Don’t miss out. Stay Informed. Get EcoWatch’s Top News of the Day.
A growing coalition of Northwest residents are traveling hundreds of miles to make sure agencies understand their strong opposition to dangerous coal transport through their communities. The outcry from citizen groups across the Northwest is in response to a proposed expansion of exported coal from Powder River Wyoming to industries in China, India and the Far East. As part of its plan, the coal industry threatens to send 60 new mile-long coal trains through many rail communities in Montana, Idaho, Oregon and Washington to five proposed export terminals, where the dirty carbon-based fuel will be loaded onto ships destined for Asia.
On Dec. 13, in Seattle, Washington, thousands are anticipated to attend the final public hearing to weigh in on a plan to build the largest of five proposed Northwest coal terminals near Bellingham, Washington. The proposed Gateway Pacific Terminal would be constructed in a wetland area adjacent to a critically important aquatic reserve, and would receive and export 48-54 million tons of coal per year.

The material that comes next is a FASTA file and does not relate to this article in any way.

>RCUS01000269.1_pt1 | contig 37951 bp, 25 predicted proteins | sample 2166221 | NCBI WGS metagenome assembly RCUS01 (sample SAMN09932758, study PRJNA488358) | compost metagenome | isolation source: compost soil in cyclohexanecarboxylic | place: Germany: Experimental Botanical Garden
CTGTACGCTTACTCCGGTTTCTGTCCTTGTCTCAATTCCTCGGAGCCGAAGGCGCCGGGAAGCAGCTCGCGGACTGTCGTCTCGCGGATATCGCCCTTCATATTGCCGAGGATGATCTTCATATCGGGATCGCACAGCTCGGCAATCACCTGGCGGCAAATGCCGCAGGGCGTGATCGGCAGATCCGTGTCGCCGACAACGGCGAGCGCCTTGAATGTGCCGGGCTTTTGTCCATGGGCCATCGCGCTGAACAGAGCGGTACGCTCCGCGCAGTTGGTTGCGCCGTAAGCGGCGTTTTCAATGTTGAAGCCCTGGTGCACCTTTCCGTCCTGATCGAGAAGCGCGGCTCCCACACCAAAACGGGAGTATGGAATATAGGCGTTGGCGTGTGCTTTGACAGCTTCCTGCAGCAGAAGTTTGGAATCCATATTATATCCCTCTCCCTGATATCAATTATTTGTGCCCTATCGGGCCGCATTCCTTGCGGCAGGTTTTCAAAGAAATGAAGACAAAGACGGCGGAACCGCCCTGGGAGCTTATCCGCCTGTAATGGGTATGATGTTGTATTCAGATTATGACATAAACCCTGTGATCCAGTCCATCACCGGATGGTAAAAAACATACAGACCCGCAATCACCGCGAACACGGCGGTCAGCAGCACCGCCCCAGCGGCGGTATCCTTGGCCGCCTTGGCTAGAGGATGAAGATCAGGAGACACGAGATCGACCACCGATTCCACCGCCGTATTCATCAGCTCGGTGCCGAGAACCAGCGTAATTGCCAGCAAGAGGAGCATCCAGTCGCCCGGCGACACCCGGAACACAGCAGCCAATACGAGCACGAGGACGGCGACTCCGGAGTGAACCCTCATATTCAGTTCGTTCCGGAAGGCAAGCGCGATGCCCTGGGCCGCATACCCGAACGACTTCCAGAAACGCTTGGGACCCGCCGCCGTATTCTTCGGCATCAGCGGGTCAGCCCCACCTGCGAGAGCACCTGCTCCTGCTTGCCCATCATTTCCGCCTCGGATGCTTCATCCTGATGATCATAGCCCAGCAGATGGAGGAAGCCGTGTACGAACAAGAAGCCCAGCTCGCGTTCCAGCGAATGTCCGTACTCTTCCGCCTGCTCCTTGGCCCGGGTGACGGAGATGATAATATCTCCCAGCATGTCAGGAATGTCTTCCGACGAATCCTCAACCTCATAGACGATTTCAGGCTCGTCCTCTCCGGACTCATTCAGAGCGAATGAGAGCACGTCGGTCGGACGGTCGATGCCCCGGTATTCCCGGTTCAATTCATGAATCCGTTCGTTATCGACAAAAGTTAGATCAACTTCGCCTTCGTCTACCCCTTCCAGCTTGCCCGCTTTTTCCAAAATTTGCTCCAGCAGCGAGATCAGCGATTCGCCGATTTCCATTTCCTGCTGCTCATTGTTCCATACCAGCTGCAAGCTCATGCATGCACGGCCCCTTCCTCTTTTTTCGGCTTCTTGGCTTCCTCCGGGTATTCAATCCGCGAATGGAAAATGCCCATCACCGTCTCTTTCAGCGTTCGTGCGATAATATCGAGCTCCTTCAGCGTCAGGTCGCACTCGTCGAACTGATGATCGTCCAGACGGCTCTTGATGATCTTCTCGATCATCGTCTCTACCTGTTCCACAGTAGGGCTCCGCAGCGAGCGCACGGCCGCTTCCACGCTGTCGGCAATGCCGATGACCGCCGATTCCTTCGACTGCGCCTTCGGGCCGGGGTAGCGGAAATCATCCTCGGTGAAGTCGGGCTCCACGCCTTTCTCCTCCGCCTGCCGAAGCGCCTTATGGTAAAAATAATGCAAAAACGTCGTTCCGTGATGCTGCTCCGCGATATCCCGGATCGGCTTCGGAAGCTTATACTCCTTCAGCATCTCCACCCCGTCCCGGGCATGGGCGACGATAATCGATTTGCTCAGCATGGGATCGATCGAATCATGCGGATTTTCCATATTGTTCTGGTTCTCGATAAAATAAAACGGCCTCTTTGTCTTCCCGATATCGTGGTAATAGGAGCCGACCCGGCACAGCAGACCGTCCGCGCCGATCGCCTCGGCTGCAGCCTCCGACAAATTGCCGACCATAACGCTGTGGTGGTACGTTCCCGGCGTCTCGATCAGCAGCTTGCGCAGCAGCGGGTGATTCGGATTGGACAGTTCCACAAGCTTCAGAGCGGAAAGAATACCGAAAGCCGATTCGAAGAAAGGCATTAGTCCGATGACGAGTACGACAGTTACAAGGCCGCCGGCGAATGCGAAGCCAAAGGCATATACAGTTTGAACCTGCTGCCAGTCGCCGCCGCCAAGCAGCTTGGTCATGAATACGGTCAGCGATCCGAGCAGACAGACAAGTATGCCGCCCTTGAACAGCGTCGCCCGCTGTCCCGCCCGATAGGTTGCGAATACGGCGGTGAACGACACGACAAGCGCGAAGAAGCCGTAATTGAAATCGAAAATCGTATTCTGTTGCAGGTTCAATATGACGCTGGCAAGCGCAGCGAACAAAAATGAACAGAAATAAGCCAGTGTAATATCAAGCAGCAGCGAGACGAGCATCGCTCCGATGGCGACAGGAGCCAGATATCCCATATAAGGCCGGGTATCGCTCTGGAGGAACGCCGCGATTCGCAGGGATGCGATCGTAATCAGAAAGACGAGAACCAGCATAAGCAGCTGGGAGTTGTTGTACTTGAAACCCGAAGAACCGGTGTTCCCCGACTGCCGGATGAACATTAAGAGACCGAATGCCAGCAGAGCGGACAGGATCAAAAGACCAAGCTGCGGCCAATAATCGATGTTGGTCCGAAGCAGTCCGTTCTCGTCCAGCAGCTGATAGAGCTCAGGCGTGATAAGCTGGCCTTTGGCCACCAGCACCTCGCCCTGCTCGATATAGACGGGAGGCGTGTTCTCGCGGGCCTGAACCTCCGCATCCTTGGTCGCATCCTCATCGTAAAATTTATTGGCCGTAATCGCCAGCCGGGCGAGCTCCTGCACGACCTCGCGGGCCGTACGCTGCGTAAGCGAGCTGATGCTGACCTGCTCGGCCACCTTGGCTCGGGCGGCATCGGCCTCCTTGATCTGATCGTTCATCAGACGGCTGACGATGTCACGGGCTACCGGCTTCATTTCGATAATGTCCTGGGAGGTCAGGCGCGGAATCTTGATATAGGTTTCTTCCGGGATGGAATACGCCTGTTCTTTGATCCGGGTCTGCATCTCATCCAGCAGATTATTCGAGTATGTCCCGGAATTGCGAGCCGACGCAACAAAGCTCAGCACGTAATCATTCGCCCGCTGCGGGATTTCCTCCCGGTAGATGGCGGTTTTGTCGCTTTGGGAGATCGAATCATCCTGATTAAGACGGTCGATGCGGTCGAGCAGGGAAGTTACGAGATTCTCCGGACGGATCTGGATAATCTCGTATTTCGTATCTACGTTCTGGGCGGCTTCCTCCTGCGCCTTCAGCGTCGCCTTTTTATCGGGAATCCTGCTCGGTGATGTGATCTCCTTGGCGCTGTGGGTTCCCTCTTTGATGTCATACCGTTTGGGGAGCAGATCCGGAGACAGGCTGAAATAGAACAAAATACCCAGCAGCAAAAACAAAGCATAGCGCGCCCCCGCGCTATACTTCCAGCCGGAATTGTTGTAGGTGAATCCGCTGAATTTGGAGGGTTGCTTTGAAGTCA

The hearing takes place at 4 p.m. at the Washington Convention Center in Downtown Seattle. A rally and press conference precedes the hearing.
Waterkeepers from around the Northwest—including Chris Wilke, Puget Soundkeeper; Matt Krogh, North Sound Baykeeper; and Bart Mihailovich, Spokane Riverkeeper—are opposing the transport of coal and the construction of the terminals. Waterkeeper Alliance‘s National Director Pete Nichols will join local Waterkeepers to attend the hearing and to represent the dozens of other Waterkeepers across the U.S. and Asia that oppose coal exports.
At the final hearing, attendees will renew calls on the Army Corps of Engineers to conduct an area-wide assessment of the proposed projects and to include a thorough evaluation of the dangers of snarled traffic, emergency response delays, threats to health and safety from toxic diesel and dangerous coal dust emissions, the risks of coal train derailments and marine spills, mercury emissions deposited in the Western U.S. from increased coal burning in Asia, climate impacts of additional coal development and costs to local businesses surrounding the rail line, and those reliant upon it to maintain a thriving business. In addition, there is a call for the Environmental Impact Statement produced for approval of the terminal to reflect the true impact of coal mining, transportation and burning, and whether or not global climate change is considered for the most dramatic proposed expansion in fossil fuel exports in years.
Visit EcoWatch’s COAL EXPORTS page for more related news on this topic.